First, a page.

monitoring for the future risk of acute asthma attacks in adults and children

Last edited 11/2019 and last reviewed 11/2019

Monitoring:

Assess Risk of Future Attacks:

It is possible to identify adults and children (aged 5 and over) with asthma who are at increased risk of an asthma attack and to stratify the degree of risk associated with different markers.

  • Assess risk of future asthma attacks at every asthma review by asking about history of previous attacks, objectively assessing current asthma control, and reviewing reliever use.

  • In children, regard comorbid atopic conditions, younger age, obesity, and exposure to environmental tobacco smoke as markers of increased risk of future asthma attacks

    • greatly increased risk
      • a history of previous asthma attacks
      • persistent asthma symptoms

    • moderately increased risk
      • suboptimal drug regimen (the ratio of the number of prescriptions for controller medication to total number of prescriptions for asthma medication <0.5)
      • comorbid atopic/allergic disease
      • low-income family (1)
      • vitamin D deficiency (1)

    • slightly increased risk
      • younger age
      • exposure to environmental tobacco smoke
      • obesity
      • low parental education (1)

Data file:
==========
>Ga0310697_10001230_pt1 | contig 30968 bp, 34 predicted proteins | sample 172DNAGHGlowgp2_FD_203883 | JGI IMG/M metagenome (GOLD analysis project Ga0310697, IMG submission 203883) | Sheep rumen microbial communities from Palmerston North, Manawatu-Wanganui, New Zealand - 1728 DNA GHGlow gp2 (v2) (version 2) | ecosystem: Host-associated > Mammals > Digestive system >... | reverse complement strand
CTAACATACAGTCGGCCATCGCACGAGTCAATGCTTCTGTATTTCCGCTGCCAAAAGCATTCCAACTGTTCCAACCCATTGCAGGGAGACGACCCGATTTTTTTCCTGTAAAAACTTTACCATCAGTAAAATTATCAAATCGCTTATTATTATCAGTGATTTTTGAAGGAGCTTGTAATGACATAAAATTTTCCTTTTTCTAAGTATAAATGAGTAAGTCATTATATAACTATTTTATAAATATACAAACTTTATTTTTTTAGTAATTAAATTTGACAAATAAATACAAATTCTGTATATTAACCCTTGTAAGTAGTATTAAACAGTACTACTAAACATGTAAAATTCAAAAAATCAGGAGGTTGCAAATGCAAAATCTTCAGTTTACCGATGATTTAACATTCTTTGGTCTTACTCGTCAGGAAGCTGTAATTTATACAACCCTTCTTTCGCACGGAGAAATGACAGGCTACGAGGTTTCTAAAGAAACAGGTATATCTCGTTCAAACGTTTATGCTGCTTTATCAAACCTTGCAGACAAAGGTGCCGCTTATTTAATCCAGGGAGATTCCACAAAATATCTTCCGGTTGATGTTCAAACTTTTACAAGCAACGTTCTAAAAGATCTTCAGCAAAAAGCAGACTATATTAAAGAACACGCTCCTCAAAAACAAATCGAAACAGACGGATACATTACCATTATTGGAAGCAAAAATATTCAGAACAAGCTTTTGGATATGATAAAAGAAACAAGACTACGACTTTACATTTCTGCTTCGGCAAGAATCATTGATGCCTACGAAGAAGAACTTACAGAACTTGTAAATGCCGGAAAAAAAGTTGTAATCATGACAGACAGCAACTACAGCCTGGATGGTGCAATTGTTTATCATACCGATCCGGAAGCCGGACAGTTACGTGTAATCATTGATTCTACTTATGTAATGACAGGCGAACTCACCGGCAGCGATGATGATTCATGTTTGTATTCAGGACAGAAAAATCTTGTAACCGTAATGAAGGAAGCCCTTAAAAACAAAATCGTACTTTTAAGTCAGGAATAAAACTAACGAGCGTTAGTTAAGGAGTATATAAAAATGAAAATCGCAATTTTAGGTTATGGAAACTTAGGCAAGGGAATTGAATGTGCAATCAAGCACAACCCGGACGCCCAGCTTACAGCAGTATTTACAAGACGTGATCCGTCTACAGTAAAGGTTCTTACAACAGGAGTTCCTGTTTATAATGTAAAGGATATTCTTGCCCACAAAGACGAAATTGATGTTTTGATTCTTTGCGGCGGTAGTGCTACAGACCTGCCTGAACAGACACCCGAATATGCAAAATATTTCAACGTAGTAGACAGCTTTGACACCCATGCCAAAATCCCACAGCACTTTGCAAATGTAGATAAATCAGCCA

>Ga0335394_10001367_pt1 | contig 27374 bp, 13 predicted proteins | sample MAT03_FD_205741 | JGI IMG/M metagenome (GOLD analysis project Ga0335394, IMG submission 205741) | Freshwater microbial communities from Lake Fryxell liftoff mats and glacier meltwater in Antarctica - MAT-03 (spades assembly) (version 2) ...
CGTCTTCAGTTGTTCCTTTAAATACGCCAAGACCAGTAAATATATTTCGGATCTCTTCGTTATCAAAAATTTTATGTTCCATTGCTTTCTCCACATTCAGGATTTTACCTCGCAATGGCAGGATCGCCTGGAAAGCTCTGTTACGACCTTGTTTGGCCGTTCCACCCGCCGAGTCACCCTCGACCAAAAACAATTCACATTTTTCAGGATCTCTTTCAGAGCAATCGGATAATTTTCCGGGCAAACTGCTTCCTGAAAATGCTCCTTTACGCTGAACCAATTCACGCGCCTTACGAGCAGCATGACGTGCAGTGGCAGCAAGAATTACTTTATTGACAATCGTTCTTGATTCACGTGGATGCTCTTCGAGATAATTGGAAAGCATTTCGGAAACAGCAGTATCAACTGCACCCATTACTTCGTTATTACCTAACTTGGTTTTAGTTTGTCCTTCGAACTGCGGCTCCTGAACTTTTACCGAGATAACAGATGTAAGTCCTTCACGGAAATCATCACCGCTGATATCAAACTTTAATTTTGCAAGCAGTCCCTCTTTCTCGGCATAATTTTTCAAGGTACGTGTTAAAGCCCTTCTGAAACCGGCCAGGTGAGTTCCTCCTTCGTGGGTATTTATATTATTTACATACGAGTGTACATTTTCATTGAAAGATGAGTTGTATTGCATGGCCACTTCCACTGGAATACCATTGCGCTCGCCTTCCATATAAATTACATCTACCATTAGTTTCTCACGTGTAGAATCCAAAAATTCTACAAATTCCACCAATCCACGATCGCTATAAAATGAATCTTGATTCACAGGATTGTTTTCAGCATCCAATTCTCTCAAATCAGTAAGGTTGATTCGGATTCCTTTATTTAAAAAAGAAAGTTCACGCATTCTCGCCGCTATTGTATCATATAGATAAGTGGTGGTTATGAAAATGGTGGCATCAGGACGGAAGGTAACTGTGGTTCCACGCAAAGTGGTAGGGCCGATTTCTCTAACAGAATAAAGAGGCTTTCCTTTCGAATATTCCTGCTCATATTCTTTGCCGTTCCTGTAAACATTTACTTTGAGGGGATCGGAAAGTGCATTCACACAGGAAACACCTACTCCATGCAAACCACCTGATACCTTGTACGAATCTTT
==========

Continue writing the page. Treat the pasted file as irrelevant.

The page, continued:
• unclear (evidence equivocal) > reduced lung function, raised FeNO at routine reviews, positive skin-prick tests, history of allergen exposure

  • in adults, regard older age, female gender, reduced lung function, obesity, smoking, and depression as markers of a slightly increased risk of future asthma attacks
    • unclear (evidence limited or equivocal) of increasing risk of attacks -> history of anaphylaxis, comorbid gastro-oesophageal reflux, COPD, Raised FeNO at routine reviews, Blood eosinophilia, Poor adherence

Notes:

  • insufficient evidence in adults to say if the following factors are associated with an increased risk of future asthma attacks (1):
    • concomitant prescription of paracetamol or non-steroidal anti-inflammatory medicines,
    • deprivation,
    • being underweight,
    • frequent febrile upper respiratory tract infection,
    • diabetes,
    • pollution,
    • black or Indian ethnicity
    • stepping down ICS treatment

  • insufficient evidence in children to say if the following factors are associated with an increased risk of future asthma attacks (1):
    • serum total IgE,
    • family history of atopy,
    • age of onset of asthma,
    • duration of asthma,
    • comorbidities (gastro-oesophageal reflux disease, diabetes),
    • special needs,
    • parental health,
    • parental marital status

Reference:

  • SIGN (July 2019). British Guideline on the management of asthma (SIGN158)